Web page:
A fan’s guide – the club from early doors to today
In 2012-13, Fußballsportverein Frankfurt 1899 e.V. enjoyed their best season in decades, climbing to a fourth-placed finish in the Zweite. Indeed, had the Black-and-Blues come away from Kaiserslautern in early May with a result, they may have claimed a play-off spot for the top flight – but it wasn’t to be.
Based in Bornheim, former stomping ground of city rivals Eintracht, FSV were a major club in the city when the game was first developing a century ago.
Winning the regional Kreisliga in 1923, FSV reached the national final two years later, losing 1-0 to Nürnberg. They made the final of the 1938 German Cup, actually played in January 1939, but again lost, to Rapid Vienna.
With the formation of the Bundesliga, FSV were a regular mid-table presence in the second-flight Regionalliga Süd during the 1960s. Falling back to the third and even the fourth tiers, FSV gained promotion back to the Zweite in 2008 – and have stayed there since.
2012-13 was the first in which Albanian international striker Edmond Kapllani and former German U-21 international Björn Schlicke stamped their authority on all but the very best opposition in Germany’s second tier. While Kapllani continues to score, his FSV side will need the experience of former Leverkusen star Hanno Balitsch in 2014-15 to overcome a poor campaign in 2013-14.
The field of dreams – and the stands around it
The Frankfurter Volksbank Stadion, known for decades as the Stadion am Bornheimer Hang, is where FSV have been playing since a basic pitch was roped off here in 1908. A main stand was erected in the late 1920s, and finally opened in 1931, with a capacity of 15,000-plus.
Last modernised in 2009, this simple but sympathetic ground, with a half-seated, half-covered capacity of 10,500, suits FSV’s Zweite needs perfectly.
FSV’s faithful stand, uncovered, in blocks G, N and O, in the Nord- and Südtribune at either ends. Away fans are allocated half the standing section in Nord’s block F and adjoining seated section in block E of the Haupttribune. Blocks A-D (Haupttribune) and H-M (Gegentribune) are the best seats, under cover in facing stands along the sidelines.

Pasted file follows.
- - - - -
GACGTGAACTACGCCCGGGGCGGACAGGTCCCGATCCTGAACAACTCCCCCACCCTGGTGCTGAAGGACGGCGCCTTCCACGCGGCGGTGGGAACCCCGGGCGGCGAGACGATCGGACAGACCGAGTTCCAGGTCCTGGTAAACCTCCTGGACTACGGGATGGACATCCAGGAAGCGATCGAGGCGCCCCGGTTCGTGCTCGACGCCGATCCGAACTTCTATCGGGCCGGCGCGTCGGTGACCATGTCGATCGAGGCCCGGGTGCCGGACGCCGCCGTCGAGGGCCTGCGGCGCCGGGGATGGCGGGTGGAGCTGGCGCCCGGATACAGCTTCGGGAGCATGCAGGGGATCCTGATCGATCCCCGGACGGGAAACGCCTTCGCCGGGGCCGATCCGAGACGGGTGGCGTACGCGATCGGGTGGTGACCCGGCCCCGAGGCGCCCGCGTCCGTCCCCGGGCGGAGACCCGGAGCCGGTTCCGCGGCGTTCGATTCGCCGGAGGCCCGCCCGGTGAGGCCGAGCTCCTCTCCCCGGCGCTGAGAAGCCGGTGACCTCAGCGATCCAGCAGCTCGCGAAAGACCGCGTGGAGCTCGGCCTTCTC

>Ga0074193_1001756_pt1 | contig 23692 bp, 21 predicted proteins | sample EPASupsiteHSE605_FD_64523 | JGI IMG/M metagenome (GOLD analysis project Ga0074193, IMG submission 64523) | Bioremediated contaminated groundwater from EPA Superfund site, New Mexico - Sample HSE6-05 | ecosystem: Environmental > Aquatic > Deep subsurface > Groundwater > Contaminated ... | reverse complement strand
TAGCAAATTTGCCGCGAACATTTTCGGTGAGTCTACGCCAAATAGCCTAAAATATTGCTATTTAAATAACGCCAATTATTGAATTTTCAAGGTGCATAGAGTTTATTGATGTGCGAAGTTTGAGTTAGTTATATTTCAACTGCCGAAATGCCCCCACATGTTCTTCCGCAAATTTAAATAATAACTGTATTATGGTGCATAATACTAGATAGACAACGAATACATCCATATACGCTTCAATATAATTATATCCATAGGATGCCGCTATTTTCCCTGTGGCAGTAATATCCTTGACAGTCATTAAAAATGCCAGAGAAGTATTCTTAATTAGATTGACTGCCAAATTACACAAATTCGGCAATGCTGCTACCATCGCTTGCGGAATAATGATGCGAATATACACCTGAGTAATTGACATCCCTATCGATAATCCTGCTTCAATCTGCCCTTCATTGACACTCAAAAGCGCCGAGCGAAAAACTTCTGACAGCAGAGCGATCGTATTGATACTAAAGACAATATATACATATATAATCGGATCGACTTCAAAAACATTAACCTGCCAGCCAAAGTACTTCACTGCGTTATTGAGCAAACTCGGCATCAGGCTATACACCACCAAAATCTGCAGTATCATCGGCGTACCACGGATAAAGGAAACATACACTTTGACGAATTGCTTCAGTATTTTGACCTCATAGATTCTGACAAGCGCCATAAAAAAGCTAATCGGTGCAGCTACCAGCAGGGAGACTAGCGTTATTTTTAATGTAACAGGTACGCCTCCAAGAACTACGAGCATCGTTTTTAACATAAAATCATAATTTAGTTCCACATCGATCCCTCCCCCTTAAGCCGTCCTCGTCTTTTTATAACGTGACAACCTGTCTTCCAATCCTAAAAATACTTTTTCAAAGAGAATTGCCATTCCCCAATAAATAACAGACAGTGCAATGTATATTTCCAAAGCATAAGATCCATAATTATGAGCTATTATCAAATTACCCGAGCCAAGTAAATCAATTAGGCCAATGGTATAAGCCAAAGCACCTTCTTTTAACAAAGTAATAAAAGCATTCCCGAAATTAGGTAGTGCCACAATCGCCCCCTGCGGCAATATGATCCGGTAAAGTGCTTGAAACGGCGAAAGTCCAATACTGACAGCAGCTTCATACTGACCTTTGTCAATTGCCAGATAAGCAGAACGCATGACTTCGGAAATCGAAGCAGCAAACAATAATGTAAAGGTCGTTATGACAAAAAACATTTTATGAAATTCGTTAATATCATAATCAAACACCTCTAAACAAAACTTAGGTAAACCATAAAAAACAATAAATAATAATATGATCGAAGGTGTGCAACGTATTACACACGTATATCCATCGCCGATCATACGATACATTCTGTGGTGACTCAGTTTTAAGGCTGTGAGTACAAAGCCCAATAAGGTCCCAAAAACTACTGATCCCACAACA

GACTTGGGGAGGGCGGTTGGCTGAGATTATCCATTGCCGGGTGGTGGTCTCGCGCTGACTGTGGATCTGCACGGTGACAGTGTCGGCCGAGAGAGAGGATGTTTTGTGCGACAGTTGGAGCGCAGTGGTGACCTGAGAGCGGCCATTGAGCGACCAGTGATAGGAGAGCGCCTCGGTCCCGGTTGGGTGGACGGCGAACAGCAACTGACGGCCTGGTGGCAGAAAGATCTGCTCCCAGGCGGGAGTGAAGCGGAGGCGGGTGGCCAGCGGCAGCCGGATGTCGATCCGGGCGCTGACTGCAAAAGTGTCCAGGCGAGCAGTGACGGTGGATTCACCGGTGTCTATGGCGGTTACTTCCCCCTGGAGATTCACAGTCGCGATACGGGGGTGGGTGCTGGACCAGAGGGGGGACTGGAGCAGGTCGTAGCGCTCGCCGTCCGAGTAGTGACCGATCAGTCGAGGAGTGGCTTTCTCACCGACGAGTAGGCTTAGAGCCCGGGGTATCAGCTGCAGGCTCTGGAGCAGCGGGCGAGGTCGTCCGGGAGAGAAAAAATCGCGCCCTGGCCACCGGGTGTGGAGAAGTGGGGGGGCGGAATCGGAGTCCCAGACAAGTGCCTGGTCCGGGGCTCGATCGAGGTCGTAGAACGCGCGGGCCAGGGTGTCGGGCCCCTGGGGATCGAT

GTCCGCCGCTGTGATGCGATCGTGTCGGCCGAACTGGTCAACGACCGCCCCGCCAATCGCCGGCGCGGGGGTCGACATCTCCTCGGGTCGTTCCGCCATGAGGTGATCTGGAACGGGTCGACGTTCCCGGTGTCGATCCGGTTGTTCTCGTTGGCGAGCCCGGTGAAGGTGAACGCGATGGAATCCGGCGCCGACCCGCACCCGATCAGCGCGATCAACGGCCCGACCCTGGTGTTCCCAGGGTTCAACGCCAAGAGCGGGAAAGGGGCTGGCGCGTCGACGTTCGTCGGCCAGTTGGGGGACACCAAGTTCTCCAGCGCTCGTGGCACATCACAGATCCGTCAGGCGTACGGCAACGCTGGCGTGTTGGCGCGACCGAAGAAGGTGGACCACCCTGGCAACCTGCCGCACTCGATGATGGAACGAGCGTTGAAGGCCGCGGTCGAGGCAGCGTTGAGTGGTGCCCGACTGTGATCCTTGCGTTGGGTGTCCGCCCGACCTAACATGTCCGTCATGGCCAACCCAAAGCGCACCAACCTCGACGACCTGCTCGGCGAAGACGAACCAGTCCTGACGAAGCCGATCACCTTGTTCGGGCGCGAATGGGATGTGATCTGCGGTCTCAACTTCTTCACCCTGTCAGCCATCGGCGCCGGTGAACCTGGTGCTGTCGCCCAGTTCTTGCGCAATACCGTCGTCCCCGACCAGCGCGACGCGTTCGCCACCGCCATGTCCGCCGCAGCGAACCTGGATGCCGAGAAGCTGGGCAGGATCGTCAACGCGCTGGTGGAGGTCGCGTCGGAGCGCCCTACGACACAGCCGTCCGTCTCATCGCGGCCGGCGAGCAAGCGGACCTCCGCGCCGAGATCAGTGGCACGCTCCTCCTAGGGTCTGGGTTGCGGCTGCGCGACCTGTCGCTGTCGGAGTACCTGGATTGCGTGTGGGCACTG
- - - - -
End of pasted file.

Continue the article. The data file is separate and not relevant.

Going to the stadium – tips and timings
The stadium is 2min walk from Johann-Tesch-Platz on the U7 line from central Hauptwache – you’ll pass it on your left as the U-Bahn pulls into the stop. Just cross the road back under the bridge and you’re there.
The club recommends that away fans alight at Eissporthalle/Festplatz, one stop nearer to town. One stop further up is Schäfflestraße, home of the Eintracht HQ at Riederwald, and the Diva bar/restaurant..
Buying tickets – when, where, how and how much
The Fan-Shop & Ticket-Center (Mon-Fri 9am-6pm) is inside the main entrance to the left as you walk in from the main road.
Prices are fixed at €9 standing behind the goals, €15-€20 seated over the corner flags in either stand, €25 closer to the halfway line and €30 for the best seats in either stand. Online print-at-home tickets are also available.
what to buy
Shirts, kits, merchandise and gifts
‘Born in Bernem’ is the slogan across the kicking gnomes and baby dolls in the modest little Fan-Shop (Mon-Fri 9am-6pm, match days) just inside the main entrance to the left as you walk in from the main road.
Where to Drink
Pre-match beers for fans and casual visitors
A nameless little kiosk by Johann-Tesch-Platz stop, on the other side of the main road to the stadium, does a modest pre-match trade. Those after something more substantial can try the Diva lounge bar/restaurant at Eintracht’s HQ at Riederwald (Gustav Behringer Straße 10), one stop further up at Schäfflestraße.
Alternatively, behind the ground less than 10mins’ walk away, the Bornheimer Ratskeller is a pleasant, traditional beer garden on Kettelerallee. At the ground there are a couple of Licher beer tents, one behind the Gegentribune, one by Block O where the Südtribune meets the Haupttribune.